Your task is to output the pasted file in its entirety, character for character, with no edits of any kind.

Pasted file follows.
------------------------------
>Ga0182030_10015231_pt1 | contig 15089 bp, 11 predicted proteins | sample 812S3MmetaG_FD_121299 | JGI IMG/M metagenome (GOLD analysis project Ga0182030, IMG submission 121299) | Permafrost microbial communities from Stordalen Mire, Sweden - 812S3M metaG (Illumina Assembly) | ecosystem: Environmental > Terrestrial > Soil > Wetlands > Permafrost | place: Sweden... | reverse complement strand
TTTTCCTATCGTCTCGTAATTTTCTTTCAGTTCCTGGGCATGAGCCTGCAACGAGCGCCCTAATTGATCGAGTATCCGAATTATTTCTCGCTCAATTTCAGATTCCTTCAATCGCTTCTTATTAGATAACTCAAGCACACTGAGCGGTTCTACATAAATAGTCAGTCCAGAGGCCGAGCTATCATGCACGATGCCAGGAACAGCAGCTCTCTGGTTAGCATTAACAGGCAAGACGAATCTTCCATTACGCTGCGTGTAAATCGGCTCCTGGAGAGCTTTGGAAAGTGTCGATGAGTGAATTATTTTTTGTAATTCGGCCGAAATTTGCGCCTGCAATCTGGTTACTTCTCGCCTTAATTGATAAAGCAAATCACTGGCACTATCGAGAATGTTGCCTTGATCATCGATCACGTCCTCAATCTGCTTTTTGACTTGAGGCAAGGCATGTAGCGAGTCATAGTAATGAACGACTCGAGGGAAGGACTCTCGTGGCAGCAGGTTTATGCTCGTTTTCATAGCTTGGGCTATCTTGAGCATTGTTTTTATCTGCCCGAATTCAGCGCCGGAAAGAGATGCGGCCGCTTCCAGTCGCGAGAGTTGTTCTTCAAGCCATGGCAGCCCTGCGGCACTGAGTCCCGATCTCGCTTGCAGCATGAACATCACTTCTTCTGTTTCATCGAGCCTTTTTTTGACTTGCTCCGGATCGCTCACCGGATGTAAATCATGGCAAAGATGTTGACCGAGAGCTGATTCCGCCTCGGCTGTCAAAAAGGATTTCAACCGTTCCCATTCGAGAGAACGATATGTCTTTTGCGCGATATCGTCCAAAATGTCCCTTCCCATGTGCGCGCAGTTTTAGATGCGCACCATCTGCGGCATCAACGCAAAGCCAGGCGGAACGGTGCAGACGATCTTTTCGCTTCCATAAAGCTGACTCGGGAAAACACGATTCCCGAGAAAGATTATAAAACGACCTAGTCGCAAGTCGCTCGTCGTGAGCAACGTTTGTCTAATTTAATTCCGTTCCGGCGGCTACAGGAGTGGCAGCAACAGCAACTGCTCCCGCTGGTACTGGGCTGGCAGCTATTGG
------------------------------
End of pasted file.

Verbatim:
>Ga0182030_10015231_pt1 | contig 15089 bp, 11 predicted proteins | sample 812S3MmetaG_FD_121299 | JGI IMG/M metagenome (GOLD analysis project Ga0182030, IMG submission 121299) | Permafrost microbial communities from Stordalen Mire, Sweden - 812S3M metaG (Illumina Assembly) | ecosystem: Environmental > Terrestrial > Soil > Wetlands > Permafrost | place: Sweden... | reverse complement strand
TTTTCCTATCGTCTCGTAATTTTCTTTCAGTTCCTGGGCATGAGCCTGCAACGAGCGCCCTAATTGATCGAGTATCCGAATTATTTCTCGCTCAATTTCAGATTCCTTCAATCGCTTCTTATTAGATAACTCAAGCACACTGAGCGGTTCTACATAAATAGTCAGTCCAGAGGCCGAGCTATCATGCACGATGCCAGGAACAGCAGCTCTCTGGTTAGCATTAACAGGCAAGACGAATCTTCCATTACGCTGCGTGTAAATCGGCTCCTGGAGAGCTTTGGAAAGTGTCGATGAGTGAATTATTTTTTGTAATTCGGCCGAAATTTGCGCCTGCAATCTGGTTACTTCTCGCCTTAATTGATAAAGCAAATCACTGGCACTATCGAGAATGTTGCCTTGATCATCGATCACGTCCTCAATCTGCTTTTTGACTTGAGGCAAGGCATGTAGCGAGTCATAGTAATGAACGACTCGAGGGAAGGACTCTCGTGGCAGCAGGTTTATGCTCGTTTTCATAGCTTGGGCTATCTTGAGCATTGTTTTTATCTGCCCGAATTCAGCGCCGGAAAGAGATGCGGCCGCTTCCAGTCGCGAGAGTTGTTCTTCAAGCCATGGCAGCCCTGCGGCACTGAGTCCCGATCTCGCTTGCAGCATGAACATCACTTCTTCTGTTTCATCGAGCCTTTTTTTGACTTGCTCCGGATCGCTCACCGGATGTAAATCATGGCAAAGATGTTGACCGAGAGCTGATTCCGCCTCGGCTGTCAAAAAGGATTTCAACCGTTCCCATTCGAGAGAACGATATGTCTTTTGCGCGATATCGTCCAAAATGTCCCTTCCCATGTGCGCGCAGTTTTAGATGCGCACCATCTGCGGCATCAACGCAAAGCCAGGCGGAACGGTGCAGACGATCTTTTCGCTTCCATAAAGCTGACTCGGGAAAACACGATTCCCGAGAAAGATTATAAAACGACCTAGTCGCAAGTCGCTCGTCGTGAGCAACGTTTGTCTAATTTAATTCCGTTCCGGCGGCTACAGGAGTGGCAGCAACAGCAACTGCTCCCGCTGGTACTGGGCTGGCAGCTATTGG